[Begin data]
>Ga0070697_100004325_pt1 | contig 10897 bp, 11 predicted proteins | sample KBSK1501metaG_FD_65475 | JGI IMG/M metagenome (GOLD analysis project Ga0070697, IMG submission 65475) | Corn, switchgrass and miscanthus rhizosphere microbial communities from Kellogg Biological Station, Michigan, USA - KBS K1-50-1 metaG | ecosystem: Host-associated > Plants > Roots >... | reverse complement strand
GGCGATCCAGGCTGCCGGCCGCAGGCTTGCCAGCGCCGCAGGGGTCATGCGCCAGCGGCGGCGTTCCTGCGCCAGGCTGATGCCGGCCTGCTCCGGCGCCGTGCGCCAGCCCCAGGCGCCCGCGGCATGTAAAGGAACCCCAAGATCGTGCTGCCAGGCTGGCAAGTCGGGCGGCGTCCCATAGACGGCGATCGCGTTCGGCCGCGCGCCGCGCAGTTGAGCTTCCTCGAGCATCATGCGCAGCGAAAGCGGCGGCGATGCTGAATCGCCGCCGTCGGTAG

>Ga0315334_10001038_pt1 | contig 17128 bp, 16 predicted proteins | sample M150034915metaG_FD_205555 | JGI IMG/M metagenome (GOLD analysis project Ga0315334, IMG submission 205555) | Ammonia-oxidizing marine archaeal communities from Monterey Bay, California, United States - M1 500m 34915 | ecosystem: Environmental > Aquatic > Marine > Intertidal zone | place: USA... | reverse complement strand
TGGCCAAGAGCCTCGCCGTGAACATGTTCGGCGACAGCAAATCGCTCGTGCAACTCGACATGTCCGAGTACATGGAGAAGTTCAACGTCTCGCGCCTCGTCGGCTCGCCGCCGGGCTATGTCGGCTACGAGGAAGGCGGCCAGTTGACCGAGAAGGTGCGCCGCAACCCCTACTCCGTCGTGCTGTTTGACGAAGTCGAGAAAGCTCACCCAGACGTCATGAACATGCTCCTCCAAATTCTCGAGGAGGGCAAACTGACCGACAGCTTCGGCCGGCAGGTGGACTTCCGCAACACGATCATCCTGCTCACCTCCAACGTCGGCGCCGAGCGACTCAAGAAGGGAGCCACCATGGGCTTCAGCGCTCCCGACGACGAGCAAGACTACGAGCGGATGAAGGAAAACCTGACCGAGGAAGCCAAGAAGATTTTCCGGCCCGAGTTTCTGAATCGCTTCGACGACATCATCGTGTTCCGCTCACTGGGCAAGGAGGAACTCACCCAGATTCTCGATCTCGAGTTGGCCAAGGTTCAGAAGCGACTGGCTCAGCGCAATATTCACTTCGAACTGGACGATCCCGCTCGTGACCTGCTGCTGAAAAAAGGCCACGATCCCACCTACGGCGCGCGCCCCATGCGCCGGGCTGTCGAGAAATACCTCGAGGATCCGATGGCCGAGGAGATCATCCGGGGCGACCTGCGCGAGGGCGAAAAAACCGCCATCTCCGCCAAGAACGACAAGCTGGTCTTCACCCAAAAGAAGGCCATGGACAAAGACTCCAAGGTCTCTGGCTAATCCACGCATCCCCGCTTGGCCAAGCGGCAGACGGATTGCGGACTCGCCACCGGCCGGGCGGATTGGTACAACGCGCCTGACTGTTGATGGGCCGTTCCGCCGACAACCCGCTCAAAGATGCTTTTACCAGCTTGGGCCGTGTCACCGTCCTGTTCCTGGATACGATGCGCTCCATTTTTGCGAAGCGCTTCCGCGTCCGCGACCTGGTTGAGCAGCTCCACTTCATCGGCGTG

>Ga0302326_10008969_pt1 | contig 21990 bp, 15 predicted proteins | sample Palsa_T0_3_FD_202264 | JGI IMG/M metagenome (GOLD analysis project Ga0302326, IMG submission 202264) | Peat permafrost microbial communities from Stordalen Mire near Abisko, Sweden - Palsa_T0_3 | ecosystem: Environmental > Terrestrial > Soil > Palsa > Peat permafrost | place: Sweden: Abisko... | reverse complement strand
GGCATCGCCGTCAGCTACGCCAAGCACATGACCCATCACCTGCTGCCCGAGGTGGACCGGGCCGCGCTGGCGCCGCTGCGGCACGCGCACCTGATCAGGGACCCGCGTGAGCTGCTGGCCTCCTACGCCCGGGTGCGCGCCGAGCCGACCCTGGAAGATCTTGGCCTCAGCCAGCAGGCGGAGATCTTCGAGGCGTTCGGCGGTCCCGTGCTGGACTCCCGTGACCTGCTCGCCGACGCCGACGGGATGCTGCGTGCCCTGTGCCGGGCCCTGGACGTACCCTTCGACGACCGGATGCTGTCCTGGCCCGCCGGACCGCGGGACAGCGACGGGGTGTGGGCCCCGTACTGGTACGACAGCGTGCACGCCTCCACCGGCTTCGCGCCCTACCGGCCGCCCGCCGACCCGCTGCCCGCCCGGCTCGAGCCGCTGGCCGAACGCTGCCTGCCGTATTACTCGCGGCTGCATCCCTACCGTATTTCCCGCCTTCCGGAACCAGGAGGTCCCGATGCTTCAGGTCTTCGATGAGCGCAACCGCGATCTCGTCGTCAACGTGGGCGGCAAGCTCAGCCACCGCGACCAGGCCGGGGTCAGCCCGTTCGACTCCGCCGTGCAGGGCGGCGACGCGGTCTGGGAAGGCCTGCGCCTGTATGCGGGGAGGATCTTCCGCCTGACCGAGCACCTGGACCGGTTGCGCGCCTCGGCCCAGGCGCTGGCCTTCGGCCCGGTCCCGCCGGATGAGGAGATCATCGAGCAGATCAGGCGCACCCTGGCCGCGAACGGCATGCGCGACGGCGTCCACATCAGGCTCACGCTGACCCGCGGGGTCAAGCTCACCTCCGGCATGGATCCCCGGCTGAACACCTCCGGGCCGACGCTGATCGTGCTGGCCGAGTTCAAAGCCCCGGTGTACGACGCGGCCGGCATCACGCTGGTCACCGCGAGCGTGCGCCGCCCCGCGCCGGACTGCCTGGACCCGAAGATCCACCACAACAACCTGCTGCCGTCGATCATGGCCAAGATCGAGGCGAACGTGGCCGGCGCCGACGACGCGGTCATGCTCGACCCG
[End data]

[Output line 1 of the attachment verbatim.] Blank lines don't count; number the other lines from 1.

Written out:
>Ga0070697_100004325_pt1 | contig 10897 bp, 11 predicted proteins | sample KBSK1501metaG_FD_65475 | JGI IMG/M metagenome (GOLD analysis project Ga0070697, IMG submission 65475) | Corn, switchgrass and miscanthus rhizosphere microbial communities from Kellogg Biological Station, Michigan, USA - KBS K1-50-1 metaG | ecosystem: Host-associated > Plants > Roots >... | reverse complement strand